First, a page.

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Change Code Without Fear

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Establishing a Supporting Process

When you arrive at work each morning, review and respond to any test failures reported for your code. In doing so, you will either address the functional defects in your code or update the test to reflect the correct behavior of the code.

These are the recommended responses to test-case failures :

  • If the previous behavior is still the correct behavior, fix the code that was broken.
  • If the functionality was modified intentionally, verify the new behavior by updating the test-case assertions.
  • If the assertion is checking something that you don't want to check or something that changes over time (if it is checking the day of the month), comment out the assertion.
  • If the test case doesn't check something you want to assert or if the test case is no longer valid, delete the test case. For instance, this might be appropriate if someone adds validation checks to some methods, and now the inputs that were originally generated are no longer valid.
  • Additionally, you might want to further enhance the tests with additional logic, assertions, or new test cases.

The end result of this repeated daily process is a regression suite that evolves with the application, which is more robust and more intelligent than it was the day before. By spending a fraction of each day to keep the test suite in sync with the application and by continually enhancing it by building more intelligence into the tests, development teams can increase the lifespan and value of the test cases they already created, and expose most code-regression errors as soon as they are introduced—which is when they are fastest and easiest to diagnose and fix.

Extending the Test Suite

Automated test-case generation is what makes Behavioral Regression Testing practical for teams that haven't been building functional test cases for every piece of code as developed. Automated test cases are invaluable for quickly generating a baseline test suite to help you identify whether code modifications change code behavior. However, they may need to be extended to verify the continued operation of use cases, check scenarios that require a complicated setup, or simply improve test coverage. This requires injecting human intelligence into the automatically generated test suite.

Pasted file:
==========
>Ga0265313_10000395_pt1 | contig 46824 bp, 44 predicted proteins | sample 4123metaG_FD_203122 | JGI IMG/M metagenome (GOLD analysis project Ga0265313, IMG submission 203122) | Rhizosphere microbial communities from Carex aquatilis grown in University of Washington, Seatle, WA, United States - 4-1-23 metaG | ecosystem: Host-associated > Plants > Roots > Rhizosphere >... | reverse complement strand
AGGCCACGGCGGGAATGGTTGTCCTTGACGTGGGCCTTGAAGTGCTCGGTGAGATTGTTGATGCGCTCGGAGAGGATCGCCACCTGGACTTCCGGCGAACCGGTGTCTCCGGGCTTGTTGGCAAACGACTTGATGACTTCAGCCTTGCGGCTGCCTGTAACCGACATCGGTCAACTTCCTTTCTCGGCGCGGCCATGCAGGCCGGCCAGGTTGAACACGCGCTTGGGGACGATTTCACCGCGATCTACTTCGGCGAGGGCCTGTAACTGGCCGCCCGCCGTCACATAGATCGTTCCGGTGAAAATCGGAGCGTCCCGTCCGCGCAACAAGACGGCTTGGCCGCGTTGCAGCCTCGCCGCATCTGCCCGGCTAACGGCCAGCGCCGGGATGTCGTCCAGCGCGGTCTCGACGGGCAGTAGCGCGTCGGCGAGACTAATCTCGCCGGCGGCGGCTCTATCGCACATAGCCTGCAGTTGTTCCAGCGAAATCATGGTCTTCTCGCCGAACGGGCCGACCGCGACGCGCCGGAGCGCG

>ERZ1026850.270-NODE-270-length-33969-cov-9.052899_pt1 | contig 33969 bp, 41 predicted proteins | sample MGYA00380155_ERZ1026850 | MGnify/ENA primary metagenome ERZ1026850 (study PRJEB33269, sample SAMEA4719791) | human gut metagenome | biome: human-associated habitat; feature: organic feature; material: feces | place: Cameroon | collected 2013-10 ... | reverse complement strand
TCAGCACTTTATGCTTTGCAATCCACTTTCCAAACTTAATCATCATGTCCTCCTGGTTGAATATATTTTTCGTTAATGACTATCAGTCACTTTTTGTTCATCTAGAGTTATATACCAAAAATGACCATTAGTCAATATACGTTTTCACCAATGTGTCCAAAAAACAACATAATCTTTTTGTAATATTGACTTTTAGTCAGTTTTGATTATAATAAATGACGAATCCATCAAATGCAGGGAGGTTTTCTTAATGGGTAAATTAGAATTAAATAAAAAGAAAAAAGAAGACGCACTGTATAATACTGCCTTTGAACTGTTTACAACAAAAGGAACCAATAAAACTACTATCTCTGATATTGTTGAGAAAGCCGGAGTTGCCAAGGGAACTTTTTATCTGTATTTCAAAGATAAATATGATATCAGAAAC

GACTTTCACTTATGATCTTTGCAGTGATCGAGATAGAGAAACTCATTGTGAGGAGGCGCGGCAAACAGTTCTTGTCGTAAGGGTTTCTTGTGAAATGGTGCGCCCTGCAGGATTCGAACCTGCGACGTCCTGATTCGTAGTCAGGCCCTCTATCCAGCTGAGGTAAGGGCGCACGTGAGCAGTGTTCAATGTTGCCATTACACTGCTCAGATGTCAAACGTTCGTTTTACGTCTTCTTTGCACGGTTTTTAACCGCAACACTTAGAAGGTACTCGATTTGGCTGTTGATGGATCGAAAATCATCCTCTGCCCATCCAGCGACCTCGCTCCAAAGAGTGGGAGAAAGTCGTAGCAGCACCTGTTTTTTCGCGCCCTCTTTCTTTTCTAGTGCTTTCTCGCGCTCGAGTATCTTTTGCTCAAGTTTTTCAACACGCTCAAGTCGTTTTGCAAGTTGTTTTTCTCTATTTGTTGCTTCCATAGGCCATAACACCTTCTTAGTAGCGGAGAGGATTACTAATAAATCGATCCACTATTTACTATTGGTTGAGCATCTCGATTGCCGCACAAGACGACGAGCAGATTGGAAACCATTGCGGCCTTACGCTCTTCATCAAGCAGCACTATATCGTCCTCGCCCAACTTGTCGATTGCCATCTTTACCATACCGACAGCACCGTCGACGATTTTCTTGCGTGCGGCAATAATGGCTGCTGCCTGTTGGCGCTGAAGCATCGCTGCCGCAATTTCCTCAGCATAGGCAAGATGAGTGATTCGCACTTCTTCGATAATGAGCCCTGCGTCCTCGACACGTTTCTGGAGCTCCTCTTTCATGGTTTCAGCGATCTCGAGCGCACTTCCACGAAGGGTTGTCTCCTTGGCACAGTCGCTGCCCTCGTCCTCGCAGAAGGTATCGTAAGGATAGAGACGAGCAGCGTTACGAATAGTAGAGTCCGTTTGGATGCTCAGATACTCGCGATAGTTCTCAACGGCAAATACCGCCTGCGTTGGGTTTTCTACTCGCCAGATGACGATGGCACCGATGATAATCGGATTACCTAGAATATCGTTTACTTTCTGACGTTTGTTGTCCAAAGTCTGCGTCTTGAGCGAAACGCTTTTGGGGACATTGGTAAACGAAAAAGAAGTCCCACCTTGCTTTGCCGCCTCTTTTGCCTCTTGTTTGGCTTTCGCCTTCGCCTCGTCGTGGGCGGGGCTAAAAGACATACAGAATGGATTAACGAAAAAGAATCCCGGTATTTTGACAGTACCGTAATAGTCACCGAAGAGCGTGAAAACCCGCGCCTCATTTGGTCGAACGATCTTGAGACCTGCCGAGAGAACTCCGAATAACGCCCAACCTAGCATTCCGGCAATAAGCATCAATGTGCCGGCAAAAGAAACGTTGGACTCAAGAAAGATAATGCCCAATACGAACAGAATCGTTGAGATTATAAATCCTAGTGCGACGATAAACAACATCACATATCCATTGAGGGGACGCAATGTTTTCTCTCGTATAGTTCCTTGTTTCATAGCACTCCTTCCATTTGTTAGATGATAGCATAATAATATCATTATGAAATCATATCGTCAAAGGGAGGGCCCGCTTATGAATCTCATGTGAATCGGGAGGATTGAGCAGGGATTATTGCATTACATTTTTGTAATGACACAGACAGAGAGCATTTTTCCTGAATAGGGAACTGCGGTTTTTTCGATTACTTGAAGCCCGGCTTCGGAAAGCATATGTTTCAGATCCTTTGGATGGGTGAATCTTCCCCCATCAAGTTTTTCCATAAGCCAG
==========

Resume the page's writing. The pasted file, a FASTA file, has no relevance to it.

One way to extend the test suite is to enhance the automatically generated test cases (that is, by adding more function calls, using more realistic inputs, ensuring that objects are properly initialized, and so on). Another way is to write your own functional tests using whatever test frameworks are applicable for your application (JUnit, Cactus, CppUnit, NUnit, and the like). If the team has any legacy test cases (for example, unit test cases that developers wrote for one-time verification), those should also be integrated into the test suite. Additionally, leverage any other technologies you have at your disposal to generate test cases that cover vital functionality and/or provide increased coverage of your application. These tests should all be executed in concert with the automatically generated test cases, letting you see the cumulative coverage of the complete test suite.

For example, if you are working on a web application and/or SOA, tests that exercise the application from those perspectives should also be added. Ideally, such tests should be converted to source-code level tests (such as JUnit or HTTPUnit). This correlates front-end and message-layer behavior to the back-end code, which helps you:

  • Isolate the code responsible for any issues discovered in the Web or SOA test scenarios.
  • Determine how much of your code is exercised by your complete test suite.

Pattern-matching and data-flow static analysis are also valuable extensions to the regression test suite. Traditionally, people do not consider static analysis as part of the regression test suite, but it can be a very important tool in detecting regressions. Tools that can run pattern-based and data-flow static analysis are good at identifying mechanical errors that would take humans a long time to find. Think of it this way: This morning, no violations were reported for your code. You change the code today, then when you arrive at work tomorrow morning, you see a violation reported for that code, alerting you to a coding problem that—if not corrected—causes resource leaks. This is essentially a regression failure—it indicates that the recent code modifications introduced problems into the code. If static analysis was not performed as part of the regression testing, this problem might have gone unnoticed until load testing later in the development process, when it would be considerably more difficult to diagnose and repair.


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